The outer membrane glycoprotein, hemagglutinin-neuraminidase (HN) of Newcastle disease virus (NDV) is important for virus infection and subsequent immune response by host, and offers target for development of recombinant antigen-based immunoassays and subunit vaccines. In this study, the expression of HN protein of NDV is attempted in yeast expression system. Yeast offers eukaryotic environment for protein processing and posttranslational modifications like glycosylation, in addition to higher growth rate and easy genetic manipulation. Saccharomyces cerevisiae was found to be better expression system for HN protein than Pichia pastoris as determined by codon usage analysis. The complete coding  sequence of HN gene was amplified with the histidine tag, cloned in pESC-URA under GAL10 promotor and transformed in Saccharomyces cerevisiae. The recombinant HN (rHN) protein was characterized by western blot, showing glycosylation heterogeneity as observed with other eukaryotic expression systems. The recombinant protein was purified by affinity column purification. The protein could be further used as subunit vaccine.

  5. Advanced technologies for improved expression of recombinant proteins in bacteria: perspectives and applications.

    PubMed

    Gupta, Sanjeev K; Shukla, Pratyoosh

    2016-12-01

    Prokaryotic expression systems are superior in producing valuable recombinant proteins, enzymes and therapeutic products. Conventional microbial technology is evolving gradually and amalgamated with advanced technologies in order to give rise to improved processes for the production of metabolites, recombinant biopharmaceuticals and industrial enzymes. Recently, several novel approaches have been employed in a bacterial expression platform to improve recombinant protein expression. These approaches involve metabolic engineering, use of strong promoters, novel vector elements such as inducers and enhancers, protein tags, secretion signals, high-throughput devices for cloning and process screening as well as fermentation technologies. Advancement of the novel technologies in E. coli systems led to the production of "difficult to express" complex products including small peptides, antibody fragments, few proteins and full-length aglycosylated monoclonal antibodies in considerable large quantity. Wacker's secretion technologies, Pfenex system, inducers, cell-free systems, strain engineering for post-translational modification, such as disulfide bridging and bacterial N-glycosylation, are still under evaluation for the production of complex proteins and peptides in E. coli in an efficient manner. This appraisal provides an impression of expression technologies developed in recent times for enhanced production of heterologous proteins in E. coli which are of foremost importance for diverse applications in microbiology and biopharmaceutical production.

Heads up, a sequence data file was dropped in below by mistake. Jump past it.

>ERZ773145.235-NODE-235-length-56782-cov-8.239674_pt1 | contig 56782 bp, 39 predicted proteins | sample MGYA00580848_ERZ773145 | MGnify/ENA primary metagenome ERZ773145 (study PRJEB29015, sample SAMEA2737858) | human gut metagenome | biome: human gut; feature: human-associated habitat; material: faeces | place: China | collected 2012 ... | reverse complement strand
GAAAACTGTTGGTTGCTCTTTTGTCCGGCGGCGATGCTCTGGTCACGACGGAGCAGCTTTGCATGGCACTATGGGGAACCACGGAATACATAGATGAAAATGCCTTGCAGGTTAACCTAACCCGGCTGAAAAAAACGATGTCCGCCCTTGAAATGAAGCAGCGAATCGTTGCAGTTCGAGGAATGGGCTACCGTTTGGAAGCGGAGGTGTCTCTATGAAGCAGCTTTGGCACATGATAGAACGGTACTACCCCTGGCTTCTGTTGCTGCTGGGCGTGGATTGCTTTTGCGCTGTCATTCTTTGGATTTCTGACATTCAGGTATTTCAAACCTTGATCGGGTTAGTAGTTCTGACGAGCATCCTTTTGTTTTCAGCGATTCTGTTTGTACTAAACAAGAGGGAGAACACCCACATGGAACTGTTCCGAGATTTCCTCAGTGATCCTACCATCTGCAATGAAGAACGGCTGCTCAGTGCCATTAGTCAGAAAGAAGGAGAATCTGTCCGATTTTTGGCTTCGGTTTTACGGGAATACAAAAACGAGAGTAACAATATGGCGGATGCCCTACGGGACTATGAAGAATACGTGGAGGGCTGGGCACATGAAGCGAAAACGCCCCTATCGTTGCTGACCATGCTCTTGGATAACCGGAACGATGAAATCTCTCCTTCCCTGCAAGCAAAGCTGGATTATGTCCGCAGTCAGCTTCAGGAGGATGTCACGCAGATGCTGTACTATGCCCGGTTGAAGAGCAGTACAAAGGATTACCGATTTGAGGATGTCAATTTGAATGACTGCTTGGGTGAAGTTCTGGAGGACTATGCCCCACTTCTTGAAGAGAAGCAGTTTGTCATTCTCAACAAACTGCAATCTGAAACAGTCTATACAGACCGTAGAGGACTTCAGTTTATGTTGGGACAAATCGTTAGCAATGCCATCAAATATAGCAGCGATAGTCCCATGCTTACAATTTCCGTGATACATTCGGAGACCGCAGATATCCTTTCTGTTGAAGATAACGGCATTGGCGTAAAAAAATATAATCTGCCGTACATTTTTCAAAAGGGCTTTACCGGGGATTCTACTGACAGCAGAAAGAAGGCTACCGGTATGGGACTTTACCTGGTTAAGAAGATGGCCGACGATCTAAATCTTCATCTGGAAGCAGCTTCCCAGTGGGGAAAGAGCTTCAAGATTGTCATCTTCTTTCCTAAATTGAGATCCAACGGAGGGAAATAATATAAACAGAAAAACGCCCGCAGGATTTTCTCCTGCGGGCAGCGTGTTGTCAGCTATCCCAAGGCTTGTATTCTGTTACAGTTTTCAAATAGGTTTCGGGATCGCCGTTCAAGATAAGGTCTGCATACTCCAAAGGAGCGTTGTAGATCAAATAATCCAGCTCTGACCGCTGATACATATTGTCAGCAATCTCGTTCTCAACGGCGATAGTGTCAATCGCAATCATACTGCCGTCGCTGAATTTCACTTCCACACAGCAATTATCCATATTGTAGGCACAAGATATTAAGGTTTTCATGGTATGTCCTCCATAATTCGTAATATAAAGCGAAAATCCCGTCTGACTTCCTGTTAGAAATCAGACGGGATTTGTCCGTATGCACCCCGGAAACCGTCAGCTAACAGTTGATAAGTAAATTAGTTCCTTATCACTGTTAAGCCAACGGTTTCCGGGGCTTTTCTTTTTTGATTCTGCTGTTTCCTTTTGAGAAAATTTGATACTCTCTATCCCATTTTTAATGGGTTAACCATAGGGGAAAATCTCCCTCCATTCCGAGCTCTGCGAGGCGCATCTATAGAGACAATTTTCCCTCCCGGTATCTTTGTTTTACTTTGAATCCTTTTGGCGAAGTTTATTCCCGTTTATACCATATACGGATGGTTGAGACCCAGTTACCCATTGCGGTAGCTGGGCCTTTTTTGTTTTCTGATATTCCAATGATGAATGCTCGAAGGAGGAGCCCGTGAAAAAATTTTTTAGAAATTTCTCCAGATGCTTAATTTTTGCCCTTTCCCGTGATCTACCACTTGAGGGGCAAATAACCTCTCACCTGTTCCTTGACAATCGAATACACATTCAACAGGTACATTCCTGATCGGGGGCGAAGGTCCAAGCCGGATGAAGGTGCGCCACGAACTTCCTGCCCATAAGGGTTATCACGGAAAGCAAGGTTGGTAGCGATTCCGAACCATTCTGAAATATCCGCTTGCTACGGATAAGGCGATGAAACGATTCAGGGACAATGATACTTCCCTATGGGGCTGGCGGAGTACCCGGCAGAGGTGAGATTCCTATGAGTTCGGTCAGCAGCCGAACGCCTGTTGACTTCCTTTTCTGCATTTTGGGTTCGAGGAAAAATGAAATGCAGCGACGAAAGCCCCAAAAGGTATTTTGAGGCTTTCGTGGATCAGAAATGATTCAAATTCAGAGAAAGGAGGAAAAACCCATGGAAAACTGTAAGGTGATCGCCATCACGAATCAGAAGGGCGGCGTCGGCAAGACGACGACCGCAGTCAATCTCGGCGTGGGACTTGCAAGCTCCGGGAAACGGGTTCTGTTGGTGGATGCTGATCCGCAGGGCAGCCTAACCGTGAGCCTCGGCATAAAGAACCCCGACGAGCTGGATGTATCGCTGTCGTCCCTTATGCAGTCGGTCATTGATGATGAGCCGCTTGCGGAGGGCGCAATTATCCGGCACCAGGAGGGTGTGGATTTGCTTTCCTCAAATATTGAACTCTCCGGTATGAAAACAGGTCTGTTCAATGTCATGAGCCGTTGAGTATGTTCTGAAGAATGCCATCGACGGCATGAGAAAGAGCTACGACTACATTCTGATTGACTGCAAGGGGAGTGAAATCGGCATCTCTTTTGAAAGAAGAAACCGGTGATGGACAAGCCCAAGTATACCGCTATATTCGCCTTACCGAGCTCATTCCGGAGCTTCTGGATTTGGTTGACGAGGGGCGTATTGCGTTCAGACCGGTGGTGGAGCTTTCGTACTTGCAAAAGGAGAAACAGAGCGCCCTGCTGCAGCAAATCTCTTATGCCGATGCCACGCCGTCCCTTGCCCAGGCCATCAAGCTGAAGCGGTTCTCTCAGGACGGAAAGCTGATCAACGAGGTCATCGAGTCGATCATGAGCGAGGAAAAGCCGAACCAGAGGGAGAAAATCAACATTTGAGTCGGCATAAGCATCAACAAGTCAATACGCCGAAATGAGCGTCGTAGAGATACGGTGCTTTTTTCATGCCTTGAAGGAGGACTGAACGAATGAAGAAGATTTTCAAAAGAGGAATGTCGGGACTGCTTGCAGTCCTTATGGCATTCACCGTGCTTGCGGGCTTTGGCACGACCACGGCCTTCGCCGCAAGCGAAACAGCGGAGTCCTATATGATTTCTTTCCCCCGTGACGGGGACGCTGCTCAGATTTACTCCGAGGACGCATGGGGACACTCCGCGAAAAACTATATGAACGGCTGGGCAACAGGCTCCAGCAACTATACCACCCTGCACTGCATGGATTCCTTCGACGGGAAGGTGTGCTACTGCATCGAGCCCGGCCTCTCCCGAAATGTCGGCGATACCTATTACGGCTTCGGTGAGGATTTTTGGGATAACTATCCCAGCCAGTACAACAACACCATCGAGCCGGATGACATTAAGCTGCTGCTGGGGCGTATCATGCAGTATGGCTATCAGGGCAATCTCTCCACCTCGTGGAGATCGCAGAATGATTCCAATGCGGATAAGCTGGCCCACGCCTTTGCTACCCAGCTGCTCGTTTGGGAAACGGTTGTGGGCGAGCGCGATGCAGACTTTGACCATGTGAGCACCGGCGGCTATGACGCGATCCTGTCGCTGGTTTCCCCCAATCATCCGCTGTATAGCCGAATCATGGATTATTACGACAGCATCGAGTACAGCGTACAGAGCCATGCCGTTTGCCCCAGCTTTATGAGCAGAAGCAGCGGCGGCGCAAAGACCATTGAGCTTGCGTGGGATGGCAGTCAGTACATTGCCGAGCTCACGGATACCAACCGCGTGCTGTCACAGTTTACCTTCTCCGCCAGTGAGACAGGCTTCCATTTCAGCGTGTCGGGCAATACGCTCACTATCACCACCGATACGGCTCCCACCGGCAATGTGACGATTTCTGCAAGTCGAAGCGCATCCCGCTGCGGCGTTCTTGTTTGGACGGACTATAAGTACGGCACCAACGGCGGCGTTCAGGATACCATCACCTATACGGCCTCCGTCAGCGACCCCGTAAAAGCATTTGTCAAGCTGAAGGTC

6. Rift Valley Fever Virus Structural and Nonstructural Proteins: Recombinant Protein Expression and Immunoreactivity Against Antisera from Sheep

    PubMed Central

    Faburay, Bonto; Wilson, William; McVey, D. Scott; Drolet, Barbara S.; Weingartl, Hana; Madden, Daniel; Young, Alan; Ma, Wenjun

    2013-01-01

    Abstract The Rift Valley fever virus (RVFV) encodes the structural proteins nucleoprotein (N), aminoterminal glycoprotein (Gn), carboxyterminal glycoprotein (Gc), and L protein, 78-kD, and the nonstructural proteins NSm and NSs. Using the baculovirus system, we expressed the full-length coding sequence of N, NSs, NSm, Gc, and the ectodomain of the coding sequence of the Gn glycoprotein derived from the virulent strain of RVFV ZH548. Western blot analysis using anti-His antibodies and monoclonal antibodies against Gn and N confirmed expression of the recombinant proteins, and in vitro biochemical analysis showed that the two glycoproteins, Gn and Gc, were expressed in glycosylated form. Immunoreactivity profiles of the recombinant proteins in western blot and in indirect enzyme-linked immunosorbent assay against a panel of antisera obtained from vaccinated or wild type (RVFV)-challenged sheep confirmed the results obtained with anti-His antibodies and demonstrated the suitability of the baculo-expressed antigens for diagnostic assays. In addition, these recombinant proteins could be valuable for the development of diagnostic methods that differentiate infected from vaccinated animals (DIVA). PMID:23962238